This is what it looks like when investors run screaming from one part of the world to another.
Money has started flying out of emerging markets to safer assets in developed economies.
No fewer than 17 emerging market countries have seen their currency fall 3% or more since Monday, according to Jim Reid at Deutsche Bank.
The list includes Russia, Ghana, Guinea, Colombia, Belarus, Turkey, Malaysia and Algeria.
Societe Generale strategists said: “
Emerging market currencies and commodity prices are in a ‘death spiral’ that is destroying central banks’ efforts to bring inflation back to long-term targets.”
The cost of insuring emerging market sovereign debt against default jumped on Thursday, with the composite spread on emerging markets moving to 363 basis points at the close on Thursday, according to Markit. Credit default swap spreads on the likes of Kazakhstan, Saudi Arabia, Brazil and Lebanon all jumped more than 20 basis points.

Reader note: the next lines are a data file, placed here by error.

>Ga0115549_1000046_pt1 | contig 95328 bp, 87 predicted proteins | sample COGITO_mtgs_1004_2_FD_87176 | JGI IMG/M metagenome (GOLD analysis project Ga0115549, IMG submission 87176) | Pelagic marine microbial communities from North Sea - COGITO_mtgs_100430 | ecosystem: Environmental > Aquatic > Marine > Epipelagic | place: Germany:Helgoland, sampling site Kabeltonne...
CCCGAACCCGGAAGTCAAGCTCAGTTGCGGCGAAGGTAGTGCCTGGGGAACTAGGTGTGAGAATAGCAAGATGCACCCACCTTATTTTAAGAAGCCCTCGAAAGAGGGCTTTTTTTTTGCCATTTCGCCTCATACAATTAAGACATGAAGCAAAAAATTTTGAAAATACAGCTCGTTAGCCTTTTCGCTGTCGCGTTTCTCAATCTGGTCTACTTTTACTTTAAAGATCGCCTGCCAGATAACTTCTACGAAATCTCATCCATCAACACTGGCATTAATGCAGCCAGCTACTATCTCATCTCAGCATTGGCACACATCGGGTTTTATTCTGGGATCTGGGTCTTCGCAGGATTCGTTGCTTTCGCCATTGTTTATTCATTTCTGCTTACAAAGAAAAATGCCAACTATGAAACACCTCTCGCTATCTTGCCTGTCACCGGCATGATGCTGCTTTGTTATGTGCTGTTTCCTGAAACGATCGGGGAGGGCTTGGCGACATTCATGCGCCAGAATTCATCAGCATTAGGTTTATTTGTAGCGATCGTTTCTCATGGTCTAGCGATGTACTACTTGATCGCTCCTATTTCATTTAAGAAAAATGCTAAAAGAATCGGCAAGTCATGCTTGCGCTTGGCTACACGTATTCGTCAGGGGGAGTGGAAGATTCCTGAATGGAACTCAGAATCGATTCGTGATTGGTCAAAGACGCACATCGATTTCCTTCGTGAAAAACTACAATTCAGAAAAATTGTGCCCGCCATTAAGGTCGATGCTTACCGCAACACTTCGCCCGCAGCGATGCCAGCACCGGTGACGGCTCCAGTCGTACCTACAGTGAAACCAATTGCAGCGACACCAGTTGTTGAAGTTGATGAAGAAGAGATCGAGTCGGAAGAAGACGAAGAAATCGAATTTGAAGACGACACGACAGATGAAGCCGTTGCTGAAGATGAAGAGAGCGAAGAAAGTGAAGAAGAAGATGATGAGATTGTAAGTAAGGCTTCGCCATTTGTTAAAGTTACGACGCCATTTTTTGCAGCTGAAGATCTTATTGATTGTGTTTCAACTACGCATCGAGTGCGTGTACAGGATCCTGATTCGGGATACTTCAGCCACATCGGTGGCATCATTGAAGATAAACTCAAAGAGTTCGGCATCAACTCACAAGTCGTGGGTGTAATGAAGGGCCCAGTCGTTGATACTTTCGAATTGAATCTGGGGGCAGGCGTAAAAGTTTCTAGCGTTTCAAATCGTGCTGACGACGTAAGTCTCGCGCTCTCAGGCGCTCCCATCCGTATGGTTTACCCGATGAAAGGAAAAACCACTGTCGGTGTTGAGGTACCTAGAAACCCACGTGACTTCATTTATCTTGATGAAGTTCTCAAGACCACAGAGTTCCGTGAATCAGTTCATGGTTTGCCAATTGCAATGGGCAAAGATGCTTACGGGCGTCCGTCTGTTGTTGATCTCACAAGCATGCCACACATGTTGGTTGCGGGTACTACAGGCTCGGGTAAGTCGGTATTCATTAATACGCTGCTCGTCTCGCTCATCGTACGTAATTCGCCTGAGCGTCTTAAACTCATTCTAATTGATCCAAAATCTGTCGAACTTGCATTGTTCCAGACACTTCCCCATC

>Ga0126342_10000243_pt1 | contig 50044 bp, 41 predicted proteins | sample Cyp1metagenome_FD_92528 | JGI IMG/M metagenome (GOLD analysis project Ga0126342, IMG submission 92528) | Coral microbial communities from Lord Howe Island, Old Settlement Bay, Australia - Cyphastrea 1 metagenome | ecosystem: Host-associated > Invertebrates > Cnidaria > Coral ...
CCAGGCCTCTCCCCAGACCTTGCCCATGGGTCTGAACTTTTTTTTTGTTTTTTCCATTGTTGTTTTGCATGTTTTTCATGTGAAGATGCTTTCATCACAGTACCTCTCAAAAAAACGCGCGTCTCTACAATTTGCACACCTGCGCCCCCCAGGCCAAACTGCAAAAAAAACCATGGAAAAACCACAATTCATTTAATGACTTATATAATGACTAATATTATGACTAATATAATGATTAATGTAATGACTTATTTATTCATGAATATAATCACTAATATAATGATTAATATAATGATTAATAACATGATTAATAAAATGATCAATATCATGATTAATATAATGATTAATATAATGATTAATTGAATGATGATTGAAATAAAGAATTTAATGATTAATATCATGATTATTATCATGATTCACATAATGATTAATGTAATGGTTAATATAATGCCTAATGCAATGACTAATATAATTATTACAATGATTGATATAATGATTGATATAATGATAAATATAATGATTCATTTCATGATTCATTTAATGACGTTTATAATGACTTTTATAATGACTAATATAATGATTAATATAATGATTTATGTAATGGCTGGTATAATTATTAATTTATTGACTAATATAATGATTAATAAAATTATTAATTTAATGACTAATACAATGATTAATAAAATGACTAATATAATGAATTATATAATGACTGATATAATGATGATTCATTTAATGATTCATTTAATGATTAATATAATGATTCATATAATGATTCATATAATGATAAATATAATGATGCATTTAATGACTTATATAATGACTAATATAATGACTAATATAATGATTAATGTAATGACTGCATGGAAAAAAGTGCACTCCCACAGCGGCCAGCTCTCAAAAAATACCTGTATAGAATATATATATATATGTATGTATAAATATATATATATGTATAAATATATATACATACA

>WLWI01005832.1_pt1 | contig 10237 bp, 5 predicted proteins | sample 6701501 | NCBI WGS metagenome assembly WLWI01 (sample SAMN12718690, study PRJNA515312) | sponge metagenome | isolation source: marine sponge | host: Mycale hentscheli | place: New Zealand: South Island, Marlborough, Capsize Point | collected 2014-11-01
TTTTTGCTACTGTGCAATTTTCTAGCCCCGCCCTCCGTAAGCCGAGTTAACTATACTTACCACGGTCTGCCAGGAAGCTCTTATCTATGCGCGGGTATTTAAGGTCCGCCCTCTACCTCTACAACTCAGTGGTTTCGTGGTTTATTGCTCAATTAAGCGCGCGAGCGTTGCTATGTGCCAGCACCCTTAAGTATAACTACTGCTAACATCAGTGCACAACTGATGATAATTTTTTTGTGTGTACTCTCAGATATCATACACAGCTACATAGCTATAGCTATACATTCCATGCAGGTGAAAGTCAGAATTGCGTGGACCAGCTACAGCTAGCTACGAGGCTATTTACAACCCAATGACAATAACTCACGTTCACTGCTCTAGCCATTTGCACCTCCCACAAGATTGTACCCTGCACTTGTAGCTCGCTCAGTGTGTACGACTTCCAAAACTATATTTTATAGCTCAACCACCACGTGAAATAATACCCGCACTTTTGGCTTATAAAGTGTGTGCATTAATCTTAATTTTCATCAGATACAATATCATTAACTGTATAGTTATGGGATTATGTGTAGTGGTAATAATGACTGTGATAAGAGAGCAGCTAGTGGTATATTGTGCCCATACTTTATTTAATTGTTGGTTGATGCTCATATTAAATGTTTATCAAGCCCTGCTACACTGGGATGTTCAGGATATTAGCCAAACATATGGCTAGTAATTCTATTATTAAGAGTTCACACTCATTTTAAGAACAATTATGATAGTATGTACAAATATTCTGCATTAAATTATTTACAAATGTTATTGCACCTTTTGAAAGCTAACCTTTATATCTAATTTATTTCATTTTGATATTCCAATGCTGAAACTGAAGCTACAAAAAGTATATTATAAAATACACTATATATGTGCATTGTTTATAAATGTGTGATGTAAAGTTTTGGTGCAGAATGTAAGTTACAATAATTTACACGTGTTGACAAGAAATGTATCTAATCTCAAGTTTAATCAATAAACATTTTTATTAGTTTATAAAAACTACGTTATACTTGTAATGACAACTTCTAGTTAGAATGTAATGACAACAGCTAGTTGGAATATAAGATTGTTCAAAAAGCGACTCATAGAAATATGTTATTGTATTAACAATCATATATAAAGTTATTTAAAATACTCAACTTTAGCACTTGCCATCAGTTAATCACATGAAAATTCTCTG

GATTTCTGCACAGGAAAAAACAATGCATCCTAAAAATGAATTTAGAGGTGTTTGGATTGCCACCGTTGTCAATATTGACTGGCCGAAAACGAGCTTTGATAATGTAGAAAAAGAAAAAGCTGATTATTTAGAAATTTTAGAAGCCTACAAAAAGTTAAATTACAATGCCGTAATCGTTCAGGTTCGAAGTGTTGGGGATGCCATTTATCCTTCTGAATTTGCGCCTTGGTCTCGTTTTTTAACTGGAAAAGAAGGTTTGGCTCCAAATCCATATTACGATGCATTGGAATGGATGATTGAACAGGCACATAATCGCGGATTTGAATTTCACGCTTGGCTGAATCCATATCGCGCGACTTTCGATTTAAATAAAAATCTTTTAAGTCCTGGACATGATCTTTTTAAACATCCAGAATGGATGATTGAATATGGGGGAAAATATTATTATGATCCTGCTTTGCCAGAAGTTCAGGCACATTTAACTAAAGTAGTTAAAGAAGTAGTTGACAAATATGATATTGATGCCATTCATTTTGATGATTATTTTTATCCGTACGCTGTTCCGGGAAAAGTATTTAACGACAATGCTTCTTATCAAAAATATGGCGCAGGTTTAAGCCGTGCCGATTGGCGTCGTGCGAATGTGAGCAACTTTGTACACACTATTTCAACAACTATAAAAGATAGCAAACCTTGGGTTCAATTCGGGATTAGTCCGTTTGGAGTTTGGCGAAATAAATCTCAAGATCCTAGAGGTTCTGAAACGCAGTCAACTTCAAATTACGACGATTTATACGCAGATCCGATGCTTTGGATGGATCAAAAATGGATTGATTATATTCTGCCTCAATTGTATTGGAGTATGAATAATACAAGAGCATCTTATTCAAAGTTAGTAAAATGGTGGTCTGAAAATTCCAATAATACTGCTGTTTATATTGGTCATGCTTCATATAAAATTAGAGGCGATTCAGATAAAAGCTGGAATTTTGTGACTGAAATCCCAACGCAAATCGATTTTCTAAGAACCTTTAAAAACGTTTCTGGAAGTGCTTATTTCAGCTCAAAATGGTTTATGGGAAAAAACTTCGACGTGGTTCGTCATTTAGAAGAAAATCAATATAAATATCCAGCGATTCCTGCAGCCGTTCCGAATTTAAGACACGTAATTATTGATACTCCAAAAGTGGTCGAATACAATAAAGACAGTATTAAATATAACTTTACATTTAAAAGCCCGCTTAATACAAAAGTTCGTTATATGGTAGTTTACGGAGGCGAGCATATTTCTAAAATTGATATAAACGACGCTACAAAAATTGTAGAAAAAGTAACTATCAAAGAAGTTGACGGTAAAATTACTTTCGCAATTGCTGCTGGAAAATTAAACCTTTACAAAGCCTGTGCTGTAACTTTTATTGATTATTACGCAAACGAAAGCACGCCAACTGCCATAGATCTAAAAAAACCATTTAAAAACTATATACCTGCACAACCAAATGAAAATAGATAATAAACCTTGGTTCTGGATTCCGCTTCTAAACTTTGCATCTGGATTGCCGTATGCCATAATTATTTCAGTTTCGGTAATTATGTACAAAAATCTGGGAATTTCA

Investors have been pulling money out of emerging market debt funds, according to Bank of America Merrill Lynch. The bank said that the exodus is the worst since January 2014. There has also been seven straight weeks of outflows from emerging market equity funds, totaling $US26 billion, according to the bank.
“EM bonds are getting beaten like a red headed stepchild,” one trader told Business Insider.
He said “all hell broke loose.”
Here’s why: China’s economic slow down and currency devaluation have taken a toll on economies that depend on Chinese demand to sell their commodities.
The Chinese property market has slowed down, and the country’s August purchasing manager index (PMI) came in at a disappointing 47.1 on Friday, down from July’s 48.2 — the lowest level since March 2009. Anything below a read of 50 indicates that the manufacturing sector is contracting.
That’s putting pressure on already record low commodity prices, making the outlook in exporting countries like Brazil and Nigeria look pretty dark.